Software engineering for education focuses on developing technologies that make programming, testing and analysis more accessible to students. This workshop explored testing through gaming, which is popular with students, and can produce data worthy of analysis. Code Hunt is an industrial strength programming game which is now open in the community and available for research.
Two of the backbones of software engineering are programming and testing. Both of these require many hours of practice to acquire mastery. To encourage students to put in these hours of practice, educators often employ the element of fun. Generally, this involves setting engaging assignments which emphasize the visual, audio, mobile and social world in which the students now live. However, a common complaint in second or third year is that “students can’t program” which is usually interpreted as meaning they are not able to produce code readily for fundamental algorithms such as read a file or search a list. Recruiters in industry are famous for requiring applicants to write such code on the spot. Thus there is a dichotomy: how to maintain the self-motivation of students to practice coding skills, and at the same time focus on core algorithmic problems.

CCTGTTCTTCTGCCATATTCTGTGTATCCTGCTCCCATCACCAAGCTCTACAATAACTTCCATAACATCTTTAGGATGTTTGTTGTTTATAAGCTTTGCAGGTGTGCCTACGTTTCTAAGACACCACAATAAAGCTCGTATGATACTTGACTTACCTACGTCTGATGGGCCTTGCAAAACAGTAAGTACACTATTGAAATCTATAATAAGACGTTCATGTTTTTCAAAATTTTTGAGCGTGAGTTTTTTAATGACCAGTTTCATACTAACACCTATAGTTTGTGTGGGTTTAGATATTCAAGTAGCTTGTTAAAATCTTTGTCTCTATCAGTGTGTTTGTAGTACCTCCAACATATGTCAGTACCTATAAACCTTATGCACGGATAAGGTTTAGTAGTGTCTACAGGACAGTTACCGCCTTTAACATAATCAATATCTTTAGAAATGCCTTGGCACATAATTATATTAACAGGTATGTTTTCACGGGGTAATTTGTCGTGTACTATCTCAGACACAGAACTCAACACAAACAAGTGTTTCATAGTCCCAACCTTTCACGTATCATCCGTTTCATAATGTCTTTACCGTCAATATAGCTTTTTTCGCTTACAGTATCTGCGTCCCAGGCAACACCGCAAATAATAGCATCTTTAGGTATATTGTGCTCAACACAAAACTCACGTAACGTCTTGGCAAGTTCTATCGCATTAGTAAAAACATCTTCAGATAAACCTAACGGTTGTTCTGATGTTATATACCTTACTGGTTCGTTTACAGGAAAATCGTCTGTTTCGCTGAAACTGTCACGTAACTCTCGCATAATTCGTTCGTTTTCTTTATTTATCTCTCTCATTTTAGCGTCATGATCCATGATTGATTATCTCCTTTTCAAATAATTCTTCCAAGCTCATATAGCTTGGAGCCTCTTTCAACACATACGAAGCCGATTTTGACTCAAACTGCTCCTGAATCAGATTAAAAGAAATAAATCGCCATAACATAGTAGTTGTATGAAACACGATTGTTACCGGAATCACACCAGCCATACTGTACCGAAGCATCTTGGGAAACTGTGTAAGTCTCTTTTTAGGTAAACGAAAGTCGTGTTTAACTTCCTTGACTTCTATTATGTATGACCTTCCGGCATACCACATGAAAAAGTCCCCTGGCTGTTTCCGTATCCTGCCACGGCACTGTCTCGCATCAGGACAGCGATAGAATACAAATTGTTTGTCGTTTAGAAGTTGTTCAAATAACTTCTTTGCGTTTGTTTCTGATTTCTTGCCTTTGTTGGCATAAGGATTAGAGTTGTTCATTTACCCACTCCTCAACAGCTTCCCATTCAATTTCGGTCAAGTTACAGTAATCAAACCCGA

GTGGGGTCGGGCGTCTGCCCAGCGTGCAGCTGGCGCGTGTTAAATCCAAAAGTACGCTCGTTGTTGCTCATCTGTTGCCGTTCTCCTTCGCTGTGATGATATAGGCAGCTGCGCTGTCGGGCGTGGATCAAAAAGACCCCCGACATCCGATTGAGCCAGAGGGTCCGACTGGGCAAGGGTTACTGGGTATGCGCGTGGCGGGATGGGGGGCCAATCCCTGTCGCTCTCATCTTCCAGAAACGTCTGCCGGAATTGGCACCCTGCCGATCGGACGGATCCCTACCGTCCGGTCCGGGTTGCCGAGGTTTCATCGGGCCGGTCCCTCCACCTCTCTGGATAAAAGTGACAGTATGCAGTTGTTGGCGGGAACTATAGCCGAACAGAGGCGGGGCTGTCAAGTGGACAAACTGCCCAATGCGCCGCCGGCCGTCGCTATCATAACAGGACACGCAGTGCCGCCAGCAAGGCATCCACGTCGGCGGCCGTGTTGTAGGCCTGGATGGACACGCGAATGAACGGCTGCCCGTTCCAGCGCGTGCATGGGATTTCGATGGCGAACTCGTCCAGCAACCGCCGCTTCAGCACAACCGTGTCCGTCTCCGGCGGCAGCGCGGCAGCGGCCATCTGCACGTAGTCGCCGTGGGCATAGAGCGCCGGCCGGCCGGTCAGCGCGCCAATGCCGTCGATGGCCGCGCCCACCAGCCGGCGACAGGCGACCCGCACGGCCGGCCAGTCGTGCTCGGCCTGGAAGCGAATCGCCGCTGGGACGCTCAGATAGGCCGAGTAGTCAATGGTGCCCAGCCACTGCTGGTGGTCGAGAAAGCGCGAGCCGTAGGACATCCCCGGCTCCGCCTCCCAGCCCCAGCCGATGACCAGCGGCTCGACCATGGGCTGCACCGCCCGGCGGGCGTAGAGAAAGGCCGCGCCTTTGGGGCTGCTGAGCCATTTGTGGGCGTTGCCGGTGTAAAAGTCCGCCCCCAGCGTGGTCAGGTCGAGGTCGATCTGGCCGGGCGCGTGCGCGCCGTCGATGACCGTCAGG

An answer is to use the challenge of a game. Games are everywhere these days, and the motivation to score, do better and complete the game is very high. We are familiar with the concept of playing against the computer, and the sense of achievement that is acquired when goals are reached or one wins. Winning is fun, and fun is seen as a vital ingredient in accelerating learning and retaining interest in what might be a long and sometimes boring journey towards obtaining a necessary skill.
The aim of the workshop was to act not only as a forum for the exchange of ideas, but also as a vehicle to stimulate, deepen, and widen partnership between software engineering and education fields internationally.
The workshop paid special attention to the open source Code Hunt data (players’ playing history) released by Microsoft Research.